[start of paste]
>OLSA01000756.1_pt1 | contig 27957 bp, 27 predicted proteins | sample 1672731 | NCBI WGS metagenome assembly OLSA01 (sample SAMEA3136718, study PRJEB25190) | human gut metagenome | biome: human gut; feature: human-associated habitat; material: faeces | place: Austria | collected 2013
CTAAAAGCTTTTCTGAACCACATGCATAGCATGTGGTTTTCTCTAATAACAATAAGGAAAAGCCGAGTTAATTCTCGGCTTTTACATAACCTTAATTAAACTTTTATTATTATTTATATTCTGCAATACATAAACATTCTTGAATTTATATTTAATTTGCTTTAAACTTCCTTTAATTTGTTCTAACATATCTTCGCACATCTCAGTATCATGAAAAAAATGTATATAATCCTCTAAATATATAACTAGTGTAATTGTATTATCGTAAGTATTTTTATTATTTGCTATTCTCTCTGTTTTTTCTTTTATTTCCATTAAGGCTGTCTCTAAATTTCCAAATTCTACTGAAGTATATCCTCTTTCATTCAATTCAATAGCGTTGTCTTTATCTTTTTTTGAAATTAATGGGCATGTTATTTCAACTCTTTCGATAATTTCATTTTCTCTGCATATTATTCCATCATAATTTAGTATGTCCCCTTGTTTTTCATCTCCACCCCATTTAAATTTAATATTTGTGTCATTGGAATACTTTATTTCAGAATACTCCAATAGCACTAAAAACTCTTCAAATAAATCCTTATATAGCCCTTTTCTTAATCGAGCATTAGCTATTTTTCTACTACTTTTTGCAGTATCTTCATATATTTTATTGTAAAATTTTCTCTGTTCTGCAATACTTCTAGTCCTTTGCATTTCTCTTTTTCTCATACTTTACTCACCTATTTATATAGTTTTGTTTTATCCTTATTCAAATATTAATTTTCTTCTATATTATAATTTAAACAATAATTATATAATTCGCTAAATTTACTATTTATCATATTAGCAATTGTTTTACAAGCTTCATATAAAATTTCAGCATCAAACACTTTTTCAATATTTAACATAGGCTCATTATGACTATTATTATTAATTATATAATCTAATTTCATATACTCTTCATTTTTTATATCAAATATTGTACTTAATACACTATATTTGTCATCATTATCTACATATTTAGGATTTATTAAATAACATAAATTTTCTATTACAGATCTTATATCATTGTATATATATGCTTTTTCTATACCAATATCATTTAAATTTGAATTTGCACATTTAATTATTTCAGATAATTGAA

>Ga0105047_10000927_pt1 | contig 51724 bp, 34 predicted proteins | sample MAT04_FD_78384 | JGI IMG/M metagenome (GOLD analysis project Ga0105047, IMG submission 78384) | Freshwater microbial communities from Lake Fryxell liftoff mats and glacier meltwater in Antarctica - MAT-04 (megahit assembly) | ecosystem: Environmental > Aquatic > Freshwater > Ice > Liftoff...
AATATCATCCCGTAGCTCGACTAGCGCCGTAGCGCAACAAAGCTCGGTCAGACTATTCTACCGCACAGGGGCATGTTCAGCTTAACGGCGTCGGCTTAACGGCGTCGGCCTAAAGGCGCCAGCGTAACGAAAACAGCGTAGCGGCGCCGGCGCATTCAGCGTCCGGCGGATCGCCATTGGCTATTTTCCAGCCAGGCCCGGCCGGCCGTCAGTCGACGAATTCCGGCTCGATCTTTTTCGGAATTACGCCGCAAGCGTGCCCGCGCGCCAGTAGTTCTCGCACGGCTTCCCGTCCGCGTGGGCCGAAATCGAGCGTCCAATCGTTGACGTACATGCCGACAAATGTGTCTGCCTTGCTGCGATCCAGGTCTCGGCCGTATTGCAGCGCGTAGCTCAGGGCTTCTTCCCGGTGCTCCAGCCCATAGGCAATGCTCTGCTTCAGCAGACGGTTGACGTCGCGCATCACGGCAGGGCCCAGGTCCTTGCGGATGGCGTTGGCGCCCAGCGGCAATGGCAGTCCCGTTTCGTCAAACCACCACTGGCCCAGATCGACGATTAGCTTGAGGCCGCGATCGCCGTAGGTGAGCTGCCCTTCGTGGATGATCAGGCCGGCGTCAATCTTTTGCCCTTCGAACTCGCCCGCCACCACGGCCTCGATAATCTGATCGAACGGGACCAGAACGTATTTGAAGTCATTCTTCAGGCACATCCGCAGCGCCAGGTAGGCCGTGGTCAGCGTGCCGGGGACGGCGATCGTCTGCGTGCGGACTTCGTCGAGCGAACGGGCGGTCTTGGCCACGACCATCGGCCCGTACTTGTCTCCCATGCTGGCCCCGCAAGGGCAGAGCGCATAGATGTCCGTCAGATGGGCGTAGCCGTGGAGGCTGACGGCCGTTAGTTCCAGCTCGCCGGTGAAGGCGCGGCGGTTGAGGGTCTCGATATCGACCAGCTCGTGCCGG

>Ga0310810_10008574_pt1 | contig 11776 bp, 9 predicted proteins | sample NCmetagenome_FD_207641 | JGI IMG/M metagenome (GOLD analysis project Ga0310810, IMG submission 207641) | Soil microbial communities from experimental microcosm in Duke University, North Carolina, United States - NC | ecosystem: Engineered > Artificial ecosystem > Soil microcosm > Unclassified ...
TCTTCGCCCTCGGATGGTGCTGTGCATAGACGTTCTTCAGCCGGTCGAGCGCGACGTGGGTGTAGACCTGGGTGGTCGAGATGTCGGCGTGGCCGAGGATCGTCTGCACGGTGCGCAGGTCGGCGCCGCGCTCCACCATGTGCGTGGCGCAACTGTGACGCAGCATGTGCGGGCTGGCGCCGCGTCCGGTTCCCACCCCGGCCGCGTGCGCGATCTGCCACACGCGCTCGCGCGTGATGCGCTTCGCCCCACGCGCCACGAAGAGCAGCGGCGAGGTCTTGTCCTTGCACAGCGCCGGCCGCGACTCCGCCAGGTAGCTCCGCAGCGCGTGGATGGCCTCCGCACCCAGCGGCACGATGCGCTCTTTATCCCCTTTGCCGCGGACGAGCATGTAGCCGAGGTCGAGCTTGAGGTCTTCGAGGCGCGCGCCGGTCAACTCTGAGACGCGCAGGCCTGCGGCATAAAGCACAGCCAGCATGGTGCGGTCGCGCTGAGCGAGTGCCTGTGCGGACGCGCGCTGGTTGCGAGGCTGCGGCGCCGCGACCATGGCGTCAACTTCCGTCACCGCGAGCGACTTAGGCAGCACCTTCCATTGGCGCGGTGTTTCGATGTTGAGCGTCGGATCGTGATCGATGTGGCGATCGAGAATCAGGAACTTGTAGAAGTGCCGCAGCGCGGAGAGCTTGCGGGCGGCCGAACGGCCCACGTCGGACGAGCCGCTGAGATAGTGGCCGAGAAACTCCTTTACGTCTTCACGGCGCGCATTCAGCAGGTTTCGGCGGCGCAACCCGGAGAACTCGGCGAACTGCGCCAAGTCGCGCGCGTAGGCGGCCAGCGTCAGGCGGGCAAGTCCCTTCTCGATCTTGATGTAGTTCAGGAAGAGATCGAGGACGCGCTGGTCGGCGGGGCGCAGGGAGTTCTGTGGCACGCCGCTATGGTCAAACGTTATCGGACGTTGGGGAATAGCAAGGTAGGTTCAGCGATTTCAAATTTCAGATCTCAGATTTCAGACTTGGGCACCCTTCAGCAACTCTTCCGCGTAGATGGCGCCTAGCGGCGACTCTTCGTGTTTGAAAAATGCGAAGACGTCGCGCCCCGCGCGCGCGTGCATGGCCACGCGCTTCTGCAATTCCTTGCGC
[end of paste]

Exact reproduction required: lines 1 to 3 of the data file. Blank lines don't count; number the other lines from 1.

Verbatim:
>OLSA01000756.1_pt1 | contig 27957 bp, 27 predicted proteins | sample 1672731 | NCBI WGS metagenome assembly OLSA01 (sample SAMEA3136718, study PRJEB25190) | human gut metagenome | biome: human gut; feature: human-associated habitat; material: faeces | place: Austria | collected 2013
CTAAAAGCTTTTCTGAACCACATGCATAGCATGTGGTTTTCTCTAATAACAATAAGGAAAAGCCGAGTTAATTCTCGGCTTTTACATAACCTTAATTAAACTTTTATTATTATTTATATTCTGCAATACATAAACATTCTTGAATTTATATTTAATTTGCTTTAAACTTCCTTTAATTTGTTCTAACATATCTTCGCACATCTCAGTATCATGAAAAAAATGTATATAATCCTCTAAATATATAACTAGTGTAATTGTATTATCGTAAGTATTTTTATTATTTGCTATTCTCTCTGTTTTTTCTTTTATTTCCATTAAGGCTGTCTCTAAATTTCCAAATTCTACTGAAGTATATCCTCTTTCATTCAATTCAATAGCGTTGTCTTTATCTTTTTTTGAAATTAATGGGCATGTTATTTCAACTCTTTCGATAATTTCATTTTCTCTGCATATTATTCCATCATAATTTAGTATGTCCCCTTGTTTTTCATCTCCACCCCATTTAAATTTAATATTTGTGTCATTGGAATACTTTATTTCAGAATACTCCAATAGCACTAAAAACTCTTCAAATAAATCCTTATATAGCCCTTTTCTTAATCGAGCATTAGCTATTTTTCTACTACTTTTTGCAGTATCTTCATATATTTTATTGTAAAATTTTCTCTGTTCTGCAATACTTCTAGTCCTTTGCATTTCTCTTTTTCTCATACTTTACTCACCTATTTATATAGTTTTGTTTTATCCTTATTCAAATATTAATTTTCTTCTATATTATAATTTAAACAATAATTATATAATTCGCTAAATTTACTATTTATCATATTAGCAATTGTTTTACAAGCTTCATATAAAATTTCAGCATCAAACACTTTTTCAATATTTAACATAGGCTCATTATGACTATTATTATTAATTATATAATCTAATTTCATATACTCTTCATTTTTTATATCAAATATTGTACTTAATACACTATATTTGTCATCATTATCTACATATTTAGGATTTATTAAATAACATAAATTTTCTATTACAGATCTTATATCATTGTATATATATGCTTTTTCTATACCAATATCATTTAAATTTGAATTTGCACATTTAATTATTTCAGATAATTGAA

>Ga0105047_10000927_pt1 | contig 51724 bp, 34 predicted proteins | sample MAT04_FD_78384 | JGI IMG/M metagenome (GOLD analysis project Ga0105047, IMG submission 78384) | Freshwater microbial communities from Lake Fryxell liftoff mats and glacier meltwater in Antarctica - MAT-04 (megahit assembly) | ecosystem: Environmental > Aquatic > Freshwater > Ice > Liftoff...